Gavin Jantjes (b. 1948, District Six, Cape Town) is a painter, curator, writer and educator. He left apartheid South Africa in 1970 on a DAAD scholarship to study at the Hochschule für Bildende Künste Hamburg between 1970 and 1974, and was granted political asylum in Germany in 1977. In 1974 he published A South African Colouring Book, a collection of eleven collaged serigraphs presented in the format of a children’s colouring book. This work is widely regarded as one of the most important pieces of anti-apartheid art ever produced.
Concurrent to his studio practice Jantjes held a lectureship in Fine Art at Chelsea College of Art, served as a Councillor of the Arts Council and a trustee of the Tate, Whitechapel and Serpentine Galleries. He also served as the Artistic Director of the Henie Onstad Art Centre in Oslo and a Senior Consultant for International Contemporary Exhibitions at Norway’s National Museum, Currently he is an advisor to the Zeitz Museum of Contemporary Art Africa in Cape Town. He is the author of numerous publications including the landmark four-volume Visual Century: South African Art in Context 1907 - 2007 (2010).
Over the past twenty years Jantjes has maintained an exhibition practice, exhibiting his earlier prints and paintings in galleries around the world. He has held solo exhibitions at venues including the ICA, London; Kulturhuset, Stockholm; Gothenburg Art Museum, Gothenburg; the Henie Onstad Art Centre and the Oslo Kunstforening, both in Oslo; and Kunstlerhaus Bethanien, Berlin. His work has also been included in thematic group exhibitions at the Hayward Gallery, Whitechapel Gallery and the British Museum in London; the Havana Biennale, Havana; the Bronx Museum and MOMA PS1, New York; the National Museum of African Art, Smithsonian, Washington D.C.; the Los Angeles County Museum of Art, Los Angeles; Baltimore Museum of Art, Baltimore; Haus Der Kunst, Munich; the Iziko South African National Gallery, Cape Town; and the Museu Picasso, Barcelona.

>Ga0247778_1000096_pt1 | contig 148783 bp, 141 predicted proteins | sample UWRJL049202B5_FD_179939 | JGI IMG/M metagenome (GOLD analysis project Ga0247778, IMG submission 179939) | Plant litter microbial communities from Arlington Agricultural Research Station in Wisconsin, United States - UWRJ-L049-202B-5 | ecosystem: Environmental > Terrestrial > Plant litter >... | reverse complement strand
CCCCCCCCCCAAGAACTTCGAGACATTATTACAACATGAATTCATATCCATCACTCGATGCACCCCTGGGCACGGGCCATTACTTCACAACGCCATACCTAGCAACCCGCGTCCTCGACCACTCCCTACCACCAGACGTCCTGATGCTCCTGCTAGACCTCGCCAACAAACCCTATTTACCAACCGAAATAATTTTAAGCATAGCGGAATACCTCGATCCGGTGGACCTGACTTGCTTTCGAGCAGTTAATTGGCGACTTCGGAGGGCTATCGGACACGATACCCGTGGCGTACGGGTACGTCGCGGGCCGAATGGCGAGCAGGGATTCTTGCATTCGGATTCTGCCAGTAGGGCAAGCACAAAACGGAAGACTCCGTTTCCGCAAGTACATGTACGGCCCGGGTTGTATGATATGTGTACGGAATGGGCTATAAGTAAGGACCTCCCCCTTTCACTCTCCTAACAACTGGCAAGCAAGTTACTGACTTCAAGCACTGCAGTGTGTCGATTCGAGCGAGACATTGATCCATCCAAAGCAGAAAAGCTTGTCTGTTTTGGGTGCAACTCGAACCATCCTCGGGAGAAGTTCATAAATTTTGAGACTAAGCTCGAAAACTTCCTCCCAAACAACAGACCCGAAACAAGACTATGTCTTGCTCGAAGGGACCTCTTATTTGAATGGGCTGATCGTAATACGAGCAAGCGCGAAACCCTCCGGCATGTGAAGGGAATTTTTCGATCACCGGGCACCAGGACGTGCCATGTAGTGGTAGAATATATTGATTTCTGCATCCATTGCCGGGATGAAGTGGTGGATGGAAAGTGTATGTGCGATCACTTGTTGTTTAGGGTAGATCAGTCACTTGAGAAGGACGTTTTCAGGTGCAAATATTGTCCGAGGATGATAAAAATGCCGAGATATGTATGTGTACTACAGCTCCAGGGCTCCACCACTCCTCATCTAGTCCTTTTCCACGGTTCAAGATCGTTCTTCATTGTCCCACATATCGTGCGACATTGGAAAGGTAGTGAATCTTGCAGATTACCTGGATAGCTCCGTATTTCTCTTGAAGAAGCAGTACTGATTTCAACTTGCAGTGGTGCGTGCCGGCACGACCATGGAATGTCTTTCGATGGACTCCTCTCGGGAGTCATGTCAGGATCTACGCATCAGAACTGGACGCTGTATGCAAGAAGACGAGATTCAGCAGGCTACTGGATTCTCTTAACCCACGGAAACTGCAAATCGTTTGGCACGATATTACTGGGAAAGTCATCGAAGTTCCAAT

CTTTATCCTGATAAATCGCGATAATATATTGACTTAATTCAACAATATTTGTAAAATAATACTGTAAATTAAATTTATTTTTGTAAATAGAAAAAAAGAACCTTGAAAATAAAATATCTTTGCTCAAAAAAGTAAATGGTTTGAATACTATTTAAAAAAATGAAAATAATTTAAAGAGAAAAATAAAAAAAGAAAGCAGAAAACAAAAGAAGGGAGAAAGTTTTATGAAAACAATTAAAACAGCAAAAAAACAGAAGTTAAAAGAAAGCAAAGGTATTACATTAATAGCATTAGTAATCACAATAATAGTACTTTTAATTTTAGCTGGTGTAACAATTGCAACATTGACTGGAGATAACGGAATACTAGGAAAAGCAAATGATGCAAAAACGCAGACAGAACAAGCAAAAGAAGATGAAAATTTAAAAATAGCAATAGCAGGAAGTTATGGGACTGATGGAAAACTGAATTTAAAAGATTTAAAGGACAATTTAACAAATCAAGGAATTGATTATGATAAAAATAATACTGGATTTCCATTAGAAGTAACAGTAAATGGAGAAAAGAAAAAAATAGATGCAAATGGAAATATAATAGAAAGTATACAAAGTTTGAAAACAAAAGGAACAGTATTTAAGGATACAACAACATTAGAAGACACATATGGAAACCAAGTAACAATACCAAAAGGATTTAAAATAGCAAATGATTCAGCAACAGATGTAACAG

In 2014 Jantjes returned to his studio and the daily practice of painting. He began to focus on a series of fourteen large canvases entitled The Exogenic Series (Aqua). These non-figurative paintings marked a radical departure from prints such as A South African Colouring Book and the poetic paintings he produced throughout the 1990s. The series traces his investigations into what remains possible in the field of painting after post-modernism and conceptualism. Engaging the viewer's attention through a sensory reading of a painted surface rather than recognisable images, his recent paintings place the visual and the visceral ahead of the literal.